Software
Commentary
7/23/2009
00:04 AM
Bob Evans
Bob Evans
Commentary
Connect Directly
RSS
E-Mail
50%
50%

Global CIO: Have Oracle & SAP Hit Tipping Point With 22% Fees?

Alternative providers of support and maintenance services are winning over CIO hearts and wallets, but is this a real threat to SAP and Oracle or just a fad?

So just what do we have here: a pimple on the keister of an elephant, or the first echoes of what could become a very big bang? The stakes are enormous: for CIOs, billions of dollars from IT budgets that have already been squeezed tighter than two coats of cheap paint; and for software vendors typified by Oracle, the fate of a pricing and business model that many customers say no longer reflects the realities of today's market.

Setting the stage for this rumble, in this corner we've got global powerhouse Oracle Corp., which just reported $12 billion in annual revenue from support fees and maintenance fees that it generates by collecting from customers annual fees totaling 22% of their software purchase price. And in this other corner we have Rimini Street, a four-year-old company that says it offers equivalent or better support and maintenance services on Oracle products but charges only 11% per year. That model, by some estimates, could give Rimini revenue this year of between $250 million and $300 million.

That means Oracle's in-the-books revenue from support and maintenance fees is somewhere between 40 and 50 times bigger than what Rimini hopes to have if its aggressive second-half pipeline comes through as planned. With a revenue disparity that large, why am I even talking about this? Why should you care? Well, let me offer a few reasons:

1) In our recent Global CIO Next Practices study, we asked CIOs from around the world what they'd be spending the greatest amount of time on, and the top answer was figuring out ways to spend less of their precious IT dollars on internal operations so that they can devote more to customer-embracing projects. So, for some of the big-company CIOs that have turned to Rimini for some or all of their Oracle (and now SAP as well) support and maintenance services, this new approach has been a helpful means toward that end.

In fact, responding to a question about what we sometimes refer to as the "80/20 ratio" that has 80% of a CIO's budget going to internal costs such as maintenance, Ravin referred to that 80% figure as "entitlement costs": "the software companies have been getting so much for so long that they feel they're entitled to it."

2) Rimini is indeed a relatively small company but it is growing very rapidly: it tripled its revenue this year over last. And while that's easier to do when beginning with relatively small numbers, the company says it is confident that it can continue its rapid acceleration because the market opportunity in front of it is so large.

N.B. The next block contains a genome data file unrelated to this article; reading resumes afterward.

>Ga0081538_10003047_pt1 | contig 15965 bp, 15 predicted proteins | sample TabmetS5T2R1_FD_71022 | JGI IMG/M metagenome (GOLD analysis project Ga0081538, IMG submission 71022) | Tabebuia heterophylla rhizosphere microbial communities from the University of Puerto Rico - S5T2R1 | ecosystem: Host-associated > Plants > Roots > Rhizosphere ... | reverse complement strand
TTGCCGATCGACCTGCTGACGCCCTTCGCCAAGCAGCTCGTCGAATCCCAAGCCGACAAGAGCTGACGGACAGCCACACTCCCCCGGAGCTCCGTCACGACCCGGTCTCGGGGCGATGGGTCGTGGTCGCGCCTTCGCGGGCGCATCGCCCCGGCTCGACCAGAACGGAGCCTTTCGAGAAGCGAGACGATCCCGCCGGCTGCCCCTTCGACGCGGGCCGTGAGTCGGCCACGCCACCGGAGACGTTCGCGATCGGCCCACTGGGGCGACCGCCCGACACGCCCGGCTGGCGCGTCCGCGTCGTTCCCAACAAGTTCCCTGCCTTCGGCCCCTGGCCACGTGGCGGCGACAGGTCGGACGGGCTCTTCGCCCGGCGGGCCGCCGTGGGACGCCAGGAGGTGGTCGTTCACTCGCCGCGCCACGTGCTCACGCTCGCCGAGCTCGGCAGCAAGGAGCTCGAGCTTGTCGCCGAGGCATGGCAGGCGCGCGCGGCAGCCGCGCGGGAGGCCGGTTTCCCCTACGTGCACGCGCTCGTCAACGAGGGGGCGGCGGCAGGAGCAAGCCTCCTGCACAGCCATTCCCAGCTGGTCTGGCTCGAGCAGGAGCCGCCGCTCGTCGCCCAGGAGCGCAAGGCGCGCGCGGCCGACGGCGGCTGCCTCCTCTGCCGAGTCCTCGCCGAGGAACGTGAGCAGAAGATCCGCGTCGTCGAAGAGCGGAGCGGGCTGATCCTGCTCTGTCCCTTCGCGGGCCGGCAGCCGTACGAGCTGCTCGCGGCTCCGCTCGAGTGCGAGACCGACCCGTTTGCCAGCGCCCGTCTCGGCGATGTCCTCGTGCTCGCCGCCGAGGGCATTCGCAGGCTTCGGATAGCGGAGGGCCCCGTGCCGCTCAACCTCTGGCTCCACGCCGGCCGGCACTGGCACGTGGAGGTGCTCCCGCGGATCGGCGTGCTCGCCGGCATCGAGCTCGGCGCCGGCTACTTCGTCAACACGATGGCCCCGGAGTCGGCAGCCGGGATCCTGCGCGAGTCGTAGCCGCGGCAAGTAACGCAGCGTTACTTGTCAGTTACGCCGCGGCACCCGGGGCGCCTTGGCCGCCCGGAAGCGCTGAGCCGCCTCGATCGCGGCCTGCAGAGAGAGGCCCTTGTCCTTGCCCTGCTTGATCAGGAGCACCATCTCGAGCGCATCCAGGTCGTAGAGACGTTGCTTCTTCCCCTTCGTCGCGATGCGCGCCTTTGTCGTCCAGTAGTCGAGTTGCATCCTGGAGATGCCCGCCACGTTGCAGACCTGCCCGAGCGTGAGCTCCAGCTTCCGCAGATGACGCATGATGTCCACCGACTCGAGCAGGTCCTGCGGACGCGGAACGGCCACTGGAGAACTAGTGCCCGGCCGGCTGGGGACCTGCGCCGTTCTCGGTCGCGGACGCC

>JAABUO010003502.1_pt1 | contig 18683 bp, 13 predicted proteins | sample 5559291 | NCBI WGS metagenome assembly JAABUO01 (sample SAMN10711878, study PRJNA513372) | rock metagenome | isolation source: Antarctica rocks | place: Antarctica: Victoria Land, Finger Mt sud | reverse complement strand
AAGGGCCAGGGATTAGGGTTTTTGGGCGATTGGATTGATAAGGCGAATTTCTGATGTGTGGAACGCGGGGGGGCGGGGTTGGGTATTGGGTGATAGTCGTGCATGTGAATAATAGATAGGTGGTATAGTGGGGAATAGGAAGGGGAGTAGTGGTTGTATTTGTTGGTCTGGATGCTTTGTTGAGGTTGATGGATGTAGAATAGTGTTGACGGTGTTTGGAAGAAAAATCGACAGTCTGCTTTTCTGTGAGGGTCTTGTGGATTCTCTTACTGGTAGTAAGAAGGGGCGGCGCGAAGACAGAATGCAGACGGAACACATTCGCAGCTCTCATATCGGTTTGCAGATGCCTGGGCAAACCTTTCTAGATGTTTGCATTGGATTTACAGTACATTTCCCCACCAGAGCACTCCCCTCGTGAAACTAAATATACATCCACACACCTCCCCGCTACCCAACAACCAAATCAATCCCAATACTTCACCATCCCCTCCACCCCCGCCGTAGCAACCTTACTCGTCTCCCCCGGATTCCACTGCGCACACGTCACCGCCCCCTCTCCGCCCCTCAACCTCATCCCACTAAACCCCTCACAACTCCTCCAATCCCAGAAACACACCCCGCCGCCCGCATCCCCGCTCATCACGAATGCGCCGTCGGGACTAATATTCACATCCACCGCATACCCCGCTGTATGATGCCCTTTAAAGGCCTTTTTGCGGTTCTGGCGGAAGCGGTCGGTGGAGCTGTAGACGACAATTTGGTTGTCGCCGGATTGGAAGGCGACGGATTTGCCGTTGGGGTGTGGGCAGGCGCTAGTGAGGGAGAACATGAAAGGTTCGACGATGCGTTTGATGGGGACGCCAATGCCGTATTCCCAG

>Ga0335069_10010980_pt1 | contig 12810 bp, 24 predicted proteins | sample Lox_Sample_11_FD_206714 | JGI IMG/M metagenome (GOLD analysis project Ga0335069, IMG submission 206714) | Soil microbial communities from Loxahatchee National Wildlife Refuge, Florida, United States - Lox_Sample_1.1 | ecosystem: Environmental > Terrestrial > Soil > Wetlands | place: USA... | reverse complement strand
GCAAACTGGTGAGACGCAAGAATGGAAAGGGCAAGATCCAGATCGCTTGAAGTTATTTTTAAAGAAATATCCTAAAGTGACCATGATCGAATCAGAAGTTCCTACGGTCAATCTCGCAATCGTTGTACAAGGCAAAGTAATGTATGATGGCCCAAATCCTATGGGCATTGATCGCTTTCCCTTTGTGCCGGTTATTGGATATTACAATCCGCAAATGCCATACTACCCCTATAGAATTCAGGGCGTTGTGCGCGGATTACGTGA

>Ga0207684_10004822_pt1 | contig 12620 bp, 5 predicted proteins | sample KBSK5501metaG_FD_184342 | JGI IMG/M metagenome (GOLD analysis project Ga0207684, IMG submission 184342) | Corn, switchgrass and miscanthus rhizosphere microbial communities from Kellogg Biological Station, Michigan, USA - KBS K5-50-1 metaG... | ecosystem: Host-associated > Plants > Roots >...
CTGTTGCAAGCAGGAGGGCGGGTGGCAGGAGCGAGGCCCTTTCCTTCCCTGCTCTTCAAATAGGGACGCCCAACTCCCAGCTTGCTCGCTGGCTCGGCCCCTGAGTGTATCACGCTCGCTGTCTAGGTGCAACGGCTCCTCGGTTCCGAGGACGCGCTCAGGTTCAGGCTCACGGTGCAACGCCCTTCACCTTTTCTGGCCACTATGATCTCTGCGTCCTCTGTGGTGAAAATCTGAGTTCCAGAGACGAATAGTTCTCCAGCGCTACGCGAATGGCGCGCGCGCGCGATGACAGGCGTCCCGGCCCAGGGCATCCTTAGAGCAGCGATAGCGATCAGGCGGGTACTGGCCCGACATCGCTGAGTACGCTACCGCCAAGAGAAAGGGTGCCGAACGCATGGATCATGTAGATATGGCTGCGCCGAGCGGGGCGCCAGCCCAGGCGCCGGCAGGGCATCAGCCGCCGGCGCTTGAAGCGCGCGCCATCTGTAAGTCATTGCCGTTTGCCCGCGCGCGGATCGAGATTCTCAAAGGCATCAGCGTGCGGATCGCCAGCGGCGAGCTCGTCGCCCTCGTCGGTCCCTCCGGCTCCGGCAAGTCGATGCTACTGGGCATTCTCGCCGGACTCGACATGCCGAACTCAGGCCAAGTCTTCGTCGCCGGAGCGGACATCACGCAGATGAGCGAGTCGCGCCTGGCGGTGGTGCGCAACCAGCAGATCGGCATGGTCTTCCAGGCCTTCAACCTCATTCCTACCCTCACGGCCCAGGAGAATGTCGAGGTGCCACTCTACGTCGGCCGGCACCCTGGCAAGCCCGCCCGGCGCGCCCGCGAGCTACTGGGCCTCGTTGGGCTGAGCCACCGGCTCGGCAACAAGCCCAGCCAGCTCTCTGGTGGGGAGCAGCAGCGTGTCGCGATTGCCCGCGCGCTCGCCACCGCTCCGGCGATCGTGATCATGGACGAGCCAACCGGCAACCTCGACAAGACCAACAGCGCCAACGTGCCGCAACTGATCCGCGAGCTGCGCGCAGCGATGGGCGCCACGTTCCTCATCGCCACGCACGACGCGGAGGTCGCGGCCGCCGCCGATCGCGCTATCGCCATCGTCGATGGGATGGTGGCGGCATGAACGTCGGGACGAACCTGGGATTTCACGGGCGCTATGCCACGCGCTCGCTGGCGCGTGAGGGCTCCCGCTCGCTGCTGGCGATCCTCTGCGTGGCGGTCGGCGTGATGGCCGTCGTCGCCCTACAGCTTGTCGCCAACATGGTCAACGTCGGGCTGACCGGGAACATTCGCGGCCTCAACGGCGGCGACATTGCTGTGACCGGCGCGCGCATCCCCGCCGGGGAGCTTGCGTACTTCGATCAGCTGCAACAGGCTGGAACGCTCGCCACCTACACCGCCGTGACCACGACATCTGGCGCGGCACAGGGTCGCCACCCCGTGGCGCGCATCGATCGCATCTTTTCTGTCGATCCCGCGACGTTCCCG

3) While Rimini Street is hardly a household name – in fact, it's name can fairly be called obscure or strange or both – it is assembling a list of customers that are known around the world, with the Fortune 500 now making up its largest customer segment, according to CEO Seth Ravin. Rimini also says it is doing business with nine of the Fortune 100 – again, nine out of 100 is not exactly a match for Oracle, whose penetration of that elite group is probably around 90%, but nevertheless it's probably about nine more than most CIOs might have guessed.

Previous
1 of 3
Next
Comment  | 
Print  | 
More Insights
Google in the Enterprise Survey
Google in the Enterprise Survey
There's no doubt Google has made headway into businesses: Just 28 percent discourage or ban use of its productivity ­products, and 69 percent cite Google Apps' good or excellent ­mobility. But progress could still stall: 59 percent of nonusers ­distrust the security of Google's cloud. Its data privacy is an open question, and 37 percent worry about integration.
Register for InformationWeek Newsletters
White Papers
Current Issue
InformationWeek Tech Digest September 18, 2014
Enterprise social network success starts and ends with integration. Here's how to finally make collaboration click.
Flash Poll
Video
Slideshows
Twitter Feed
InformationWeek Radio
Archived InformationWeek Radio
The weekly wrap-up of the top stories from InformationWeek.com this week.
Sponsored Live Streaming Video
Everything You've Been Told About Mobility Is Wrong
Attend this video symposium with Sean Wisdom, Global Director of Mobility Solutions, and learn about how you can harness powerful new products to mobilize your business potential.